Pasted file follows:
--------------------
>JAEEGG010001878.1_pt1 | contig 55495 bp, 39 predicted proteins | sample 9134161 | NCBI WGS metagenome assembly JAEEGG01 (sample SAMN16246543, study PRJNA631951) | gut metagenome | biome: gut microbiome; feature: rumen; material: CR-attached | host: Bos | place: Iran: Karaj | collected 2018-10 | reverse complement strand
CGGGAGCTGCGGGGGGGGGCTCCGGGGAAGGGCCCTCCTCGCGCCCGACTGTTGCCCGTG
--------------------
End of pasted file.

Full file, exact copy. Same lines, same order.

>JAEEGG010001878.1_pt1 | contig 55495 bp, 39 predicted proteins | sample 9134161 | NCBI WGS metagenome assembly JAEEGG01 (sample SAMN16246543, study PRJNA631951) | gut metagenome | biome: gut microbiome; feature: rumen; material: CR-attached | host: Bos | place: Iran: Karaj | collected 2018-10 | reverse complement strand
CGGGAGCTGCGGGGGGGGGCTCCGGGGAAGGGCCCTCCTCGCGCCCGACTGTTGCCCGTG